Special items are unique, often magical, and usually do something cool. These are hidden throughout the world, good luck finding them!

Magic wand: Six inches of hard oak laced with pixie dust and dipped in a phoenix’s earwax. Point in a direction and hope something good happens. Roll 1d6 and see what happens from the list below.

  1. A lightning bolt shoots down from the sky.

  2. Whatever you’re pointing at turns into a bunny.

  3. Whoever you’re pointing at develops really bad indigestion.

  4. Summon Cerberus, the three headed hellhound of Hades.

  5. Your pouches are filled to bursting with gold coins.

  6. Teleport the ogre king to your location.

Excalibur: A legendary magical sword, used back when humans thought they were tough shit. This blade can cut through anything, literally.

Warhorn: A hollowed out Minotaur’s horn covered in magical runes. When blown, every creature within earshot becomes horribly confused, as though they’re trapped in a labyrinth.

Sunspot lantern: An elegant brass lantern that never goes out. There’s a piece of the sun trapped inside, so don’t open it—ever. (When opened everything in the vicinity catches fire.)

Dragon scale armour: Not only is it protective, but it also lets its wearer breathe fire. And it’s cozy.

Alchemical concoction: A vial filled with peculiar rainbow coloured fluid, it’s unsettlingly viscous. Drink it and roll 1d6 to see what happens from the list below.

  1. You’re filled with adrenaline, too much of it. You go into a rabid rage.

  2. You see the entire universe, the end times, and the beginning of it all. You immediately learn the solution to one problem you are facing.

  3. Everything around you slows down, time has stopped. Wait, no, time hasn’t stopped, but you’re moving incredibly fast. You gain super speed for a short duration.

  4. You feel light, like you weigh nothing. And why’s the ground  receding beneath you? For a short duration you’re as light as a feather.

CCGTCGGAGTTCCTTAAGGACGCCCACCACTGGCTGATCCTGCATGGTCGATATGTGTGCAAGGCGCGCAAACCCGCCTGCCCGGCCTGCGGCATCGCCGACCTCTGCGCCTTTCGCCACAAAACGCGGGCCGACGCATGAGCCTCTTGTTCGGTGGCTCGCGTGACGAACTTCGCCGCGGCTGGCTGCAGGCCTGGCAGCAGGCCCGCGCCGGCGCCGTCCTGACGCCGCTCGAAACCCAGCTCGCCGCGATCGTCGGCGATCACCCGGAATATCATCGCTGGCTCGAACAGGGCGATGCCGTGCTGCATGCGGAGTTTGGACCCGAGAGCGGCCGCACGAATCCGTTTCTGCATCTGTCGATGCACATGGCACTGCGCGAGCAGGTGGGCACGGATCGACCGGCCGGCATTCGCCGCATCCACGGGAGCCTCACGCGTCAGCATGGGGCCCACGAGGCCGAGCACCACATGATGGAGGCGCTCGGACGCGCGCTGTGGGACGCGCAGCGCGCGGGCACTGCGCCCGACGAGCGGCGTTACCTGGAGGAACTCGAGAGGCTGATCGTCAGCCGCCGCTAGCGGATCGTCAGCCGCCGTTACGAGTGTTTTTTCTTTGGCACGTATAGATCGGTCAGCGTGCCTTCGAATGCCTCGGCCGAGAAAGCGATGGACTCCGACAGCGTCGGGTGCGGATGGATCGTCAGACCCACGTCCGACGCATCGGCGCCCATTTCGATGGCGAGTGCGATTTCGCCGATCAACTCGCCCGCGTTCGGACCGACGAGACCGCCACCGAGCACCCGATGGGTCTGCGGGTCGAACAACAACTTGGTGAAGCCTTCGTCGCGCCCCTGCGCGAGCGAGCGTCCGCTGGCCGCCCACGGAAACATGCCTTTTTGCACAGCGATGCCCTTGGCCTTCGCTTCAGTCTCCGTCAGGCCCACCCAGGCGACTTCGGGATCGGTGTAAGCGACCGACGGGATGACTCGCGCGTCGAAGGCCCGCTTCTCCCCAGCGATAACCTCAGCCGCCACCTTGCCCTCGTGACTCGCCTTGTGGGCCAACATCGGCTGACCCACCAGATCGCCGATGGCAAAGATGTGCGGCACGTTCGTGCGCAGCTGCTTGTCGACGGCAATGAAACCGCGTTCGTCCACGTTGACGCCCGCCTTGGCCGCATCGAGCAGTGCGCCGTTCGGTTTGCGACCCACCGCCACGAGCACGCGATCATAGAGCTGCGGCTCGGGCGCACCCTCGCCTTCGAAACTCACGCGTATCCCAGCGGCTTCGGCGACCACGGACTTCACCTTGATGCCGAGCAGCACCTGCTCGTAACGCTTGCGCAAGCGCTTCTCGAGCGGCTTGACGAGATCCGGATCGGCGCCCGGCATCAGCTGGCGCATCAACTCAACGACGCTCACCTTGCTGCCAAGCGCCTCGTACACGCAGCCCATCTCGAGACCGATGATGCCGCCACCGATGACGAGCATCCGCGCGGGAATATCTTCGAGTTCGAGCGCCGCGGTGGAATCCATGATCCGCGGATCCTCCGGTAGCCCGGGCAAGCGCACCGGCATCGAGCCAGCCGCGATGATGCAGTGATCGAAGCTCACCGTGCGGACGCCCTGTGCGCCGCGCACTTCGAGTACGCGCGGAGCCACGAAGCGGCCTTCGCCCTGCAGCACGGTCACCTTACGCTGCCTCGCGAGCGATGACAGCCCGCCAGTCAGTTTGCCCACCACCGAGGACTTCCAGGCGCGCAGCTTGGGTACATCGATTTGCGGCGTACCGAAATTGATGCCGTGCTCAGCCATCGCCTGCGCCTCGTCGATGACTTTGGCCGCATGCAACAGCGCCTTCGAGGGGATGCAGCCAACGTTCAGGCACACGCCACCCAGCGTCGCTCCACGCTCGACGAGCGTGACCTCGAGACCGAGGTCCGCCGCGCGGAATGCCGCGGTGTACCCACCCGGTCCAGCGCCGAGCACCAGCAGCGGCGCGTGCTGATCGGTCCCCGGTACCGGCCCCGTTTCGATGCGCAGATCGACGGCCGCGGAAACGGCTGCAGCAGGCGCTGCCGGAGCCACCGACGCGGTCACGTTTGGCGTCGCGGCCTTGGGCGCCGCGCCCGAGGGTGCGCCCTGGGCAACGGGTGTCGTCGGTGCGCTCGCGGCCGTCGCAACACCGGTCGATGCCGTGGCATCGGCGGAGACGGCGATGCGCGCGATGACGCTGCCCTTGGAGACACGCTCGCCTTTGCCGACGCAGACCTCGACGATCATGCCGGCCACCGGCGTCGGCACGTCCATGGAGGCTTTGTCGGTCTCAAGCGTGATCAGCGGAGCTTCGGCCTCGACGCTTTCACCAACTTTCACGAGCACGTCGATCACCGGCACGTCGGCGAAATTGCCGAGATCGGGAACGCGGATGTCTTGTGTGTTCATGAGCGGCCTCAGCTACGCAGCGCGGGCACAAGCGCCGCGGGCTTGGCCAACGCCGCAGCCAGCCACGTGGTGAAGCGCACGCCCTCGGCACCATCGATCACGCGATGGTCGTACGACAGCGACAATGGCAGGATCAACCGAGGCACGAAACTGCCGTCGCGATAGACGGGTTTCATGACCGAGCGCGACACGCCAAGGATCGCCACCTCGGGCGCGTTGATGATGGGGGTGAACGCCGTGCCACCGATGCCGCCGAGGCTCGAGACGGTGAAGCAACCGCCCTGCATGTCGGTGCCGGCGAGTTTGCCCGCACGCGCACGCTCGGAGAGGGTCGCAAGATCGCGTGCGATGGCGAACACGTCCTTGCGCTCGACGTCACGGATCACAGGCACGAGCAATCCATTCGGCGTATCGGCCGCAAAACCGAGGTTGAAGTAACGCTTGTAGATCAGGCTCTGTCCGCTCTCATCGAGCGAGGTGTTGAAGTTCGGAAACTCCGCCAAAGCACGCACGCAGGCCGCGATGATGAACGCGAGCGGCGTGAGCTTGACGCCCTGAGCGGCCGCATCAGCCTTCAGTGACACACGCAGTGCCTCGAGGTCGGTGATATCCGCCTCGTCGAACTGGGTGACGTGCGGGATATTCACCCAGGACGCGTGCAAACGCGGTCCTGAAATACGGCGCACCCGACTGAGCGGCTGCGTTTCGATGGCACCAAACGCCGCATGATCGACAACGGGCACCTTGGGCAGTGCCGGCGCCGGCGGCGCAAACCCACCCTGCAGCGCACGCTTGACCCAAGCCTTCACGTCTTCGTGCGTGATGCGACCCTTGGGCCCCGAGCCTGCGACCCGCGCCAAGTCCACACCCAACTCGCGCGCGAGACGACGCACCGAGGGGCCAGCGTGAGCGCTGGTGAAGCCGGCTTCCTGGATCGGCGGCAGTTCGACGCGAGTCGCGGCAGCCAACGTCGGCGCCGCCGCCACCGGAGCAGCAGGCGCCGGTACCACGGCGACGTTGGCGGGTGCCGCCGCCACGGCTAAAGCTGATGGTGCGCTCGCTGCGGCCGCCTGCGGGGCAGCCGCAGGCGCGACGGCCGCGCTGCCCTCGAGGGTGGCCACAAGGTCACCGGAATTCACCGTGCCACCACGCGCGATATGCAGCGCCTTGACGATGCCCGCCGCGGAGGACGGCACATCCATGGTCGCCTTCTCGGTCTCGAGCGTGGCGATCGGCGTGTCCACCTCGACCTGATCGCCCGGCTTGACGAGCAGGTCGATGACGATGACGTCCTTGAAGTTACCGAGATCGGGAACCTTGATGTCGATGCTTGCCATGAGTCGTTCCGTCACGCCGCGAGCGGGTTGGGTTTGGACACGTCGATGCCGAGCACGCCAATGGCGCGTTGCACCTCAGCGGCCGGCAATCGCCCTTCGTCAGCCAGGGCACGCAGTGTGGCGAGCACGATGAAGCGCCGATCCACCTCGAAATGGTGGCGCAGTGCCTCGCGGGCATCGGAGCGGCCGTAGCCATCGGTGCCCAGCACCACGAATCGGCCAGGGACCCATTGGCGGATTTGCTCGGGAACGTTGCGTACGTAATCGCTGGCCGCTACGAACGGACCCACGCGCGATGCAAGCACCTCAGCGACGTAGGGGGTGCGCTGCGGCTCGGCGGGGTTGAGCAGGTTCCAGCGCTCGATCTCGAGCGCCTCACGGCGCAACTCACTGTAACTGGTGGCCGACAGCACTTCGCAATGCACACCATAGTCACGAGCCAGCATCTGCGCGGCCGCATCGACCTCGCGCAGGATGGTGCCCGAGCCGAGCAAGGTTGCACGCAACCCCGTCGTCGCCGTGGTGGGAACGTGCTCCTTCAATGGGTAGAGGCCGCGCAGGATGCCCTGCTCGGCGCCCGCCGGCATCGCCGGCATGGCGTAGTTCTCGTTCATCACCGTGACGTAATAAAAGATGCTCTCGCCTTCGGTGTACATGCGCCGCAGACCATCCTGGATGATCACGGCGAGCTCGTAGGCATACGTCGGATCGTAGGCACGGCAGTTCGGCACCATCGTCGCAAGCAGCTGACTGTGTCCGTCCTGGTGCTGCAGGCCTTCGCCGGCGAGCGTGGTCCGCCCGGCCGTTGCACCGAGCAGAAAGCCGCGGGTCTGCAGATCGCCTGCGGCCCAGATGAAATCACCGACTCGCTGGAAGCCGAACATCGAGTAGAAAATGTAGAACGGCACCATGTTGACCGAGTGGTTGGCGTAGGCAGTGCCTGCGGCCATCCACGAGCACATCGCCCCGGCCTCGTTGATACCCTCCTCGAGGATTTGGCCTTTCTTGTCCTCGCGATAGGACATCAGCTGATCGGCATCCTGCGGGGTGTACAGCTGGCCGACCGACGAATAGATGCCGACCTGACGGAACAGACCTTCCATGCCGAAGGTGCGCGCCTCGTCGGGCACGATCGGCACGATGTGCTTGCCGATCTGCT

5. You feel heavy, like you weigh a ton. And why are you sinking into the ground? For a short duration you weigh a metric fuck-ton.

  6. This potion thingy isn’t agreeing with you, and you feel sick. You vomit acrid sputum in a direction of your choice, slathering the area in acidic fluid.

*Edited on July 10, 2019: Changed this to be an optional rule. I realized that having players take on adversarial roles against each other isn’t fun for all groups.

The Difficulty of Playing the Long Game by Matthew Marchitto

I was reluctant to post this. After rereading it, I realized it has a negative tone that I don't like. I think it's indicative of the headspace I was in when I wrote it. But, maybe sharing it will help a few folks realize that they're not the only ones struggling with insecurities while we wander down the long road that is Artist's Avenue.


It can be hard doing something for a long time and not getting much back in return. That’s what it’s felt like writing for the past few years. It’s also frustratingly expected. The first few years are trudging through mud, all the while you might be planting the seeds of what will become a beautiful grand oak. Or you’ll learn too late that your soil is trash and nothing will grow.

You’ve got to have an unwavering focus on a moving target. It can feel like running in place, watching that target drift away. Like you’re really not good enough after all.